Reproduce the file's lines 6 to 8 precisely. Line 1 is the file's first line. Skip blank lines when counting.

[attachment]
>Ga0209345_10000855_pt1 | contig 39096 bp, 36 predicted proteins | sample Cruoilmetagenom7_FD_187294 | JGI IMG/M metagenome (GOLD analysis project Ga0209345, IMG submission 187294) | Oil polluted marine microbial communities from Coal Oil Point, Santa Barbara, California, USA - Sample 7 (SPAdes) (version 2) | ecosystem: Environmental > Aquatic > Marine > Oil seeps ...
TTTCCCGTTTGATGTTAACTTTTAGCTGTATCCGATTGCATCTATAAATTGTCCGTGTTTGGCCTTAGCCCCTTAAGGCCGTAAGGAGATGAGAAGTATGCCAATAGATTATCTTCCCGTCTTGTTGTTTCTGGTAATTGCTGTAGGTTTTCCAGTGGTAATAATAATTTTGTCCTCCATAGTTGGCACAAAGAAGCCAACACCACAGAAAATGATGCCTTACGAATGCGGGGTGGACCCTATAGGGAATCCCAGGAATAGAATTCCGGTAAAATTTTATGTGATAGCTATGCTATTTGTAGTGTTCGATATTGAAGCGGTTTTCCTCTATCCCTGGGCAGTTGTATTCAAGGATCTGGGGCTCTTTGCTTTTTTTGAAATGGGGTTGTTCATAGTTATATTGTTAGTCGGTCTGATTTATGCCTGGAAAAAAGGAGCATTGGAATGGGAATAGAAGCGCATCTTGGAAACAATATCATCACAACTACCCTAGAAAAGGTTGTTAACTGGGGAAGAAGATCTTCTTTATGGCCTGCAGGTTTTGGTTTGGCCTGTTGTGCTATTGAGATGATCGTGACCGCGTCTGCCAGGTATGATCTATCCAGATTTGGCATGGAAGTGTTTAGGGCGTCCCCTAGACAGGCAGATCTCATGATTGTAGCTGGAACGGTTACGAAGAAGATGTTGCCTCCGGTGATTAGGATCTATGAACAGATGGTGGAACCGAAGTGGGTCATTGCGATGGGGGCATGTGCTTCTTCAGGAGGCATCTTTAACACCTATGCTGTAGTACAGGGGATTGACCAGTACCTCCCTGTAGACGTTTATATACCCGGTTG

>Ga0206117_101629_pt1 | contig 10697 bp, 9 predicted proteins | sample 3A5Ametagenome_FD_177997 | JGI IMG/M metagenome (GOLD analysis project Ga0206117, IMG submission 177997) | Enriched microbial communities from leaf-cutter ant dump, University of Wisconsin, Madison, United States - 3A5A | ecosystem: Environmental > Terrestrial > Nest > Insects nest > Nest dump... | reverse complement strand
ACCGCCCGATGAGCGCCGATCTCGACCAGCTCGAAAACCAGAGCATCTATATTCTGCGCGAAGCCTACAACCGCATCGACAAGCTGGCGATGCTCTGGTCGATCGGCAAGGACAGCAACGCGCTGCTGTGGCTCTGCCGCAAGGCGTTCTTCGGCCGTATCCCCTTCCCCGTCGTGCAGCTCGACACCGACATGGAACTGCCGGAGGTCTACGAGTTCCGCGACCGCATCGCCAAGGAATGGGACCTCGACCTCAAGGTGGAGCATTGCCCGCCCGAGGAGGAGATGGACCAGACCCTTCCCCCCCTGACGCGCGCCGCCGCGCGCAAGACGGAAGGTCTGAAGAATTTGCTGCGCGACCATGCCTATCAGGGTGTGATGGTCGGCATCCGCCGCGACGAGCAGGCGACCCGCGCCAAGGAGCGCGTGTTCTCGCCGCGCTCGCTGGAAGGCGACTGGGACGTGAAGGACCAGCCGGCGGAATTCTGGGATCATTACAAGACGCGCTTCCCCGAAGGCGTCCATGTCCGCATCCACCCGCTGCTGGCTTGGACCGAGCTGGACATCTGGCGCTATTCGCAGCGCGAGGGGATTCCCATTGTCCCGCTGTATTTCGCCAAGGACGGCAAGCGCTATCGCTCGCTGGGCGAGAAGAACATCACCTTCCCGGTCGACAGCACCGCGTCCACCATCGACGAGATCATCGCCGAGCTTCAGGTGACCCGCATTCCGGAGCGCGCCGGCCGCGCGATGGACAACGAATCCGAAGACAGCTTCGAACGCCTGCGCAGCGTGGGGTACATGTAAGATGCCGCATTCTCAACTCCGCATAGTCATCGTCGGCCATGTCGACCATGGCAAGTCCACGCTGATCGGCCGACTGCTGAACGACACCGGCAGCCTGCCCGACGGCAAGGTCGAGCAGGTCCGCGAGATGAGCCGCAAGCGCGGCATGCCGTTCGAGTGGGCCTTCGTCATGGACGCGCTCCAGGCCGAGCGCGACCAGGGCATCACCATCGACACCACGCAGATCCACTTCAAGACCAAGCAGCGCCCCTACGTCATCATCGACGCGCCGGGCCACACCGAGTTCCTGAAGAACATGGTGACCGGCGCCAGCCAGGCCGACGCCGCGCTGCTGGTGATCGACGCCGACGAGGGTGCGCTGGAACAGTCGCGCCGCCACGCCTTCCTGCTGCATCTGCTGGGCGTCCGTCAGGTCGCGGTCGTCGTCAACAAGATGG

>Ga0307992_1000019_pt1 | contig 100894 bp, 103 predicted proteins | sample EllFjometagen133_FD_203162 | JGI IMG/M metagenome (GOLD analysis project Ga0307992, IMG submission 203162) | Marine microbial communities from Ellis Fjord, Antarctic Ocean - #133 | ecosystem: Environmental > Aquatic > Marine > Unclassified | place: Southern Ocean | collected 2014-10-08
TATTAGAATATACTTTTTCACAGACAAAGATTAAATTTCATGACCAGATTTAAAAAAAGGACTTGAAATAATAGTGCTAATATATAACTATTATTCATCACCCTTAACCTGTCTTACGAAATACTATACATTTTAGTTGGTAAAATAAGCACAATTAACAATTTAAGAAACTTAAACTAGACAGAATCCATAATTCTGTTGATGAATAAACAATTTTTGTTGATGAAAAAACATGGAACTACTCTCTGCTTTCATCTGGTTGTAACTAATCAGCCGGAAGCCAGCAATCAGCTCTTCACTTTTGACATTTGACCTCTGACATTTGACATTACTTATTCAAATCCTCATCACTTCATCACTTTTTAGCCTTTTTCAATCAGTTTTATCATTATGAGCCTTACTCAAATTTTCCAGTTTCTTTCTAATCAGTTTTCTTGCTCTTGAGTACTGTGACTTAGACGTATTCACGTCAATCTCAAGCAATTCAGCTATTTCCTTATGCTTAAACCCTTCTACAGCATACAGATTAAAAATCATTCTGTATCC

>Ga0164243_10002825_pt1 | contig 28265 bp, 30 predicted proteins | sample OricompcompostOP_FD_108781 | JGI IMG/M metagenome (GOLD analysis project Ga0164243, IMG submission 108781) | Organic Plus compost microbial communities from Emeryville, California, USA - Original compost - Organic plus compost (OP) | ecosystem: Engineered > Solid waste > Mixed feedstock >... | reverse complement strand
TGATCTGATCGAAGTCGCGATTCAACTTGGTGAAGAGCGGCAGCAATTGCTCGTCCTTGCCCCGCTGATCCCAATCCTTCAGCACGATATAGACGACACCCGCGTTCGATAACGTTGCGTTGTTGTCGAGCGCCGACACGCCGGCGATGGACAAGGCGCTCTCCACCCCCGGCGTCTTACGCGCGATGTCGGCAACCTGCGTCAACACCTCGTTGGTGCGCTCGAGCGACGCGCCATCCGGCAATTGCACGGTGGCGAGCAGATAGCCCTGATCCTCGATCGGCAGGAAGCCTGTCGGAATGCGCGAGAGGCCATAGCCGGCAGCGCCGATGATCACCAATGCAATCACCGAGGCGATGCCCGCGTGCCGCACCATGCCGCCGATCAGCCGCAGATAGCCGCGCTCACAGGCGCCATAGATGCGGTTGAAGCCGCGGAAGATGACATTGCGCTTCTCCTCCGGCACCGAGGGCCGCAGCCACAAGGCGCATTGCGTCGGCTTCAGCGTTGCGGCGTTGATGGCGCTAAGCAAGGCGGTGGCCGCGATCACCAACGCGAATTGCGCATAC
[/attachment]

TATTAGAATATACTTTTTCACAGACAAAGATTAAATTTCATGACCAGATTTAAAAAAAGGACTTGAAATAATAGTGCTAATATATAACTATTATTCATCACCCTTAACCTGTCTTACGAAATACTATACATTTTAGTTGGTAAAATAAGCACAATTAACAATTTAAGAAACTTAAACTAGACAGAATCCATAATTCTGTTGATGAATAAACAATTTTTGTTGATGAAAAAACATGGAACTACTCTCTGCTTTCATCTGGTTGTAACTAATCAGCCGGAAGCCAGCAATCAGCTCTTCACTTTTGACATTTGACCTCTGACATTTGACATTACTTATTCAAATCCTCATCACTTCATCACTTTTTAGCCTTTTTCAATCAGTTTTATCATTATGAGCCTTACTCAAATTTTCCAGTTTCTTTCTAATCAGTTTTCTTGCTCTTGAGTACTGTGACTTAGACGTATTCACGTCAATCTCAAGCAATTCAGCTATTTCCTTATGCTTAAACCCTTCTACAGCATACAGATTAAAAATCATTCTGTATCC

>Ga0164243_10002825_pt1 | contig 28265 bp, 30 predicted proteins | sample OricompcompostOP_FD_108781 | JGI IMG/M metagenome (GOLD analysis project Ga0164243, IMG submission 108781) | Organic Plus compost microbial communities from Emeryville, California, USA - Original compost - Organic plus compost (OP) | ecosystem: Engineered > Solid waste > Mixed feedstock >... | reverse complement strand
TGATCTGATCGAAGTCGCGATTCAACTTGGTGAAGAGCGGCAGCAATTGCTCGTCCTTGCCCCGCTGATCCCAATCCTTCAGCACGATATAGACGACACCCGCGTTCGATAACGTTGCGTTGTTGTCGAGCGCCGACACGCCGGCGATGGACAAGGCGCTCTCCACCCCCGGCGTCTTACGCGCGATGTCGGCAACCTGCGTCAACACCTCGTTGGTGCGCTCGAGCGACGCGCCATCCGGCAATTGCACGGTGGCGAGCAGATAGCCCTGATCCTCGATCGGCAGGAAGCCTGTCGGAATGCGCGAGAGGCCATAGCCGGCAGCGCCGATGATCACCAATGCAATCACCGAGGCGATGCCCGCGTGCCGCACCATGCCGCCGATCAGCCGCAGATAGCCGCGCTCACAGGCGCCATAGATGCGGTTGAAGCCGCGGAAGATGACATTGCGCTTCTCCTCCGGCACCGAGGGCCGCAGCCACAAGGCGCATTGCGTCGGCTTCAGCGTTGCGGCGTTGATGGCGCTAAGCAAGGCGGTGGCCGCGATCACCAACGCGAATTGCGCATAC